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Employers confronting legal issues surrounding coronavirus

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As the novel coronavirus (2019-nCoV ) continues to present an international health threat, S.C. companies who do business internationally should be aware of employment laws regarding health concerns, legal advisors say.

If your job, or your employees, require international travel, attorneys at Ogletree, Deakins, Nash, Smoak & Stewart, a national employment law firm with offices in South Carolina, recommend consistently checking the Centers for Disease Control and State Department websites for coronavirus updates. Information changes daily.

“If they travel to China now, they need to be sure that they can get into the country, and when they’re returning, they may want to be aware that they’re going to be routed to one of 11 airports and have a check when they come through as to their health, and be asked some questions,” said Kathy Dudley Helms, a shareholder in the Columbia office.

Travelers returning to the U.S. from China’s Hubei Province, the epicenter of the outbreak, will be quarantined for 14 days under new federal guidelines.

“We’ve talked with a lot of clients about … looking at essential travel, and perhaps, rescheduling other (travel),” Helms said.

Coronaviruses are a family of viruses that cause respiratory infections ranging from the common cold to pneumonia. In a Jan. 29 statement, the S.C. Department of Health and Environmental Control said no novel coronavirus cases have been identified in South Carolina. DHEC said it was closely monitoring the state for potential cases and joined the CDC in recommending avoiding all nonessential travel to China.

“Outbreaks of novel virus infections are public health concerns,” the DHEC statement said. “The possible risk of 2019-nCoV infections in South Carolina depends on multiple factors, including the likelihood of travelers from affected areas, how easily the virus may spread from person to person, and others of which are still unknown with 2019-nCoV." 

Helms said other legal issues employers should consider if employees are traveling overseas include provisions of the Americans with Disabilities Act and Occupational Health and Safety Administration regulations. Many of the statutes employers are already familiar with could apply to employee travel to high-risk coronavirus areas.

Helms said are other legal issues employers should consider if their employees are traveling overseas, including the Americans with Disabilities Act and regulations under the Occupational Health and Safety Administration, which has information regarding Coronavirus on its website. Many of the statutes employers are already familiar with could apply to employee travel to high-risk coronavirus areas.

“The Americans with Disabilities Act could potentially offer protection to an employee who has a disability or medical condition that may put them at a higher risk of performing their job or traveling,” said Ogletree Deakins shareholder Michael Eckard of the Charleston office. “Those types of things need to be considered on an individual basis, and we would recommend a consultation with the company’s human resources and legal professionals.”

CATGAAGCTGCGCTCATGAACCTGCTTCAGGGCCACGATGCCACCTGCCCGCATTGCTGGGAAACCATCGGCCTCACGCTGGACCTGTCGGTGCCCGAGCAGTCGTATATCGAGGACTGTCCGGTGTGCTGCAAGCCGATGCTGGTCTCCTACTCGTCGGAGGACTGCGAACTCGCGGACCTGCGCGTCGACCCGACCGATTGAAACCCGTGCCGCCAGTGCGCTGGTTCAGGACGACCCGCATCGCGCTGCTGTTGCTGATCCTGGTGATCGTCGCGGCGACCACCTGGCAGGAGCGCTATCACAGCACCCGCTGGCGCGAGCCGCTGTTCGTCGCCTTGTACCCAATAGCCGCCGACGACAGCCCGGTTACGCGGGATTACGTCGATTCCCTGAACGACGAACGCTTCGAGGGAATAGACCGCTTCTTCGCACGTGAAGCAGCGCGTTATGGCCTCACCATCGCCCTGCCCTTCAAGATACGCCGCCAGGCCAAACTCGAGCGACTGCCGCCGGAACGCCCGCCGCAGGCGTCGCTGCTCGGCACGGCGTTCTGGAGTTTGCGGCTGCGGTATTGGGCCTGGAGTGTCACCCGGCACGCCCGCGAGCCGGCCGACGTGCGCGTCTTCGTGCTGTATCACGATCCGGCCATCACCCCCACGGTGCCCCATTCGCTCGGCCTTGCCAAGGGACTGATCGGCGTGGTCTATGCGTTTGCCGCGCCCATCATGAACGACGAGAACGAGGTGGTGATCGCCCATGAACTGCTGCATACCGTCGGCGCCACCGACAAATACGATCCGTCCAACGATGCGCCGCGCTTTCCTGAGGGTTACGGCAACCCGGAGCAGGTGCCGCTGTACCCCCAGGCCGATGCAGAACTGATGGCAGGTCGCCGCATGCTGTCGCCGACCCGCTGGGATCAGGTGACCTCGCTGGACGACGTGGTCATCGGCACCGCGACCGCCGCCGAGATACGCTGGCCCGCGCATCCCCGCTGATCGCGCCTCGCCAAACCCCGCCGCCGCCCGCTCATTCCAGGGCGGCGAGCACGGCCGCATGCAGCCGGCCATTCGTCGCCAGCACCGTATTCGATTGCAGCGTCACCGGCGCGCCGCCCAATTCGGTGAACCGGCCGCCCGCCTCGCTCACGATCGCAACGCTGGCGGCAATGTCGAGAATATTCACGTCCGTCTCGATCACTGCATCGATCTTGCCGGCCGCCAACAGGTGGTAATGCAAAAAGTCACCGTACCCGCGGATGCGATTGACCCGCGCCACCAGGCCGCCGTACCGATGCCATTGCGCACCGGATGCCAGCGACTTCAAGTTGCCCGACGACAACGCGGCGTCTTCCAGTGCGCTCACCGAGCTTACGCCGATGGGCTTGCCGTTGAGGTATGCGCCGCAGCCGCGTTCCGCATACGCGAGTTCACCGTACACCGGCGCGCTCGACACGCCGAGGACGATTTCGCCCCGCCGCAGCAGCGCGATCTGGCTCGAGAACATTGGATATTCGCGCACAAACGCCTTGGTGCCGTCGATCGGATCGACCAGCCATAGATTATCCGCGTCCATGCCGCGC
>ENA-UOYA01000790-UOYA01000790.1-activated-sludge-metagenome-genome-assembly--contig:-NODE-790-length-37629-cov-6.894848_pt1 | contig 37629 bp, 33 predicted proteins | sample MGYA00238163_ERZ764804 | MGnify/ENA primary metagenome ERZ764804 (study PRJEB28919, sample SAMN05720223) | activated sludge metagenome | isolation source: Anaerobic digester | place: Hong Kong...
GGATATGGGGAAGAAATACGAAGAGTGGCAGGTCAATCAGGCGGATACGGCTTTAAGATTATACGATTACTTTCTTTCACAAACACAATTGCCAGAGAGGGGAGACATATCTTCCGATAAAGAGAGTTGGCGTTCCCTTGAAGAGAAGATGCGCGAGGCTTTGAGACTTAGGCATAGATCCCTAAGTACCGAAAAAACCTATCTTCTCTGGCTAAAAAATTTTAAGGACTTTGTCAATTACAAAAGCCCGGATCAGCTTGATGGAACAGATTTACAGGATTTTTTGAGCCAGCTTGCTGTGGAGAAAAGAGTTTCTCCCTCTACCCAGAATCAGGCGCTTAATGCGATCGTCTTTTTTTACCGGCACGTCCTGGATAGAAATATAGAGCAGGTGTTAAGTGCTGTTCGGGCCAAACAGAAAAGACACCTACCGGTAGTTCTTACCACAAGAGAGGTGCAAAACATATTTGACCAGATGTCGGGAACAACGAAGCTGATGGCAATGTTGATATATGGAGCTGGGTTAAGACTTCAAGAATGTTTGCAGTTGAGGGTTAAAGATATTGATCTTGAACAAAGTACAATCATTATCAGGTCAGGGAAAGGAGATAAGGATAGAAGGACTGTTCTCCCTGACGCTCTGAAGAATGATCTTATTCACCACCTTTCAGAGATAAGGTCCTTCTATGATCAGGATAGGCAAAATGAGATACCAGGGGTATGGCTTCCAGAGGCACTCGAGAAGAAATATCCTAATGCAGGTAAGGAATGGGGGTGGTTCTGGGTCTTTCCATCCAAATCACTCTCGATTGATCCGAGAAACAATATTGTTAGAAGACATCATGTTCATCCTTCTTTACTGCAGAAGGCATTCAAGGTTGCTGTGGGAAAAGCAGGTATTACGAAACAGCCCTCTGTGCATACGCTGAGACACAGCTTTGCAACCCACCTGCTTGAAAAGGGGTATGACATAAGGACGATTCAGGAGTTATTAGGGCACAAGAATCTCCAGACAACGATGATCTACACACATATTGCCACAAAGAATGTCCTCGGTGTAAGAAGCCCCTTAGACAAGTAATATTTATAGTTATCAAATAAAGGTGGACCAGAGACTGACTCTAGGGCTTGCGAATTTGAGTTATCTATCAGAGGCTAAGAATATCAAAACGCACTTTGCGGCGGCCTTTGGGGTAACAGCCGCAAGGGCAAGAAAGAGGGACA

Employers should remember that the ADA includes confidentiality provisions, even if disability is not the issue. Medical information must be kept separate from employment information, and employers may be limited in what medical information they can request about an employee. Employees have a right to know if there is a health risk in the workplace, but they do not have a right to know what individual is at risk or if a person has symptoms, legal experts say.

Helms and Eckard say they have been contacted by concerned employers who are uncertain how to handle coronavirus issues.

“Many employers are being faced with workers or employees who are returning from travel to China, for business or personal reasons, and they’re working through with those employees how to properly handle their return to work while at the same time not running afoul of any legal protections that employees may have,” Eckard said.

Both Eckard and Helms have experience dealing with health care issues, having worked with teams who responded to the Ebola virus and H1N1 pandemic. They encourage employers to review plans they developed for those outbreaks and apply them to coronavirus. If your company doesn’t have a pandemic plan, they say, establish one. If you have a plan, make sure it’s up to date.

“There are similar issues in each of these instances,” Helms said. “Health care entities, particularly, have to think well ahead of time because they may have to have employees who work much longer hours if the outbreak actually hits here. They may have significant staffing issues. And so they may have to plan well ahead of time.”

The attorneys also warn employers not to discriminate based on national origin.

“A good number of those who might be returning to the United States from that area are likely to be of Chinese descent. So you have to be really, really careful about selecting out people because of their national origin,” Helms said. “There are very valid reasons to ask questions and be concerned if someone has traveled to this area, but that’s the basis for any concern, not their national origin. Employers and people in the workplace need to be cognizant of that.”

Workplace discrimination based on national origin is prohibited by federal law. In response to the novel coronavirus outbreak, the CDC issued this instruction: “Do not show prejudice to people of Asian descent because of fear of this new virus. Do not assume that someone of Asian descent is more likely to have 2019-nCoV.”

Reach Renée Sexton at 803-726-7546.

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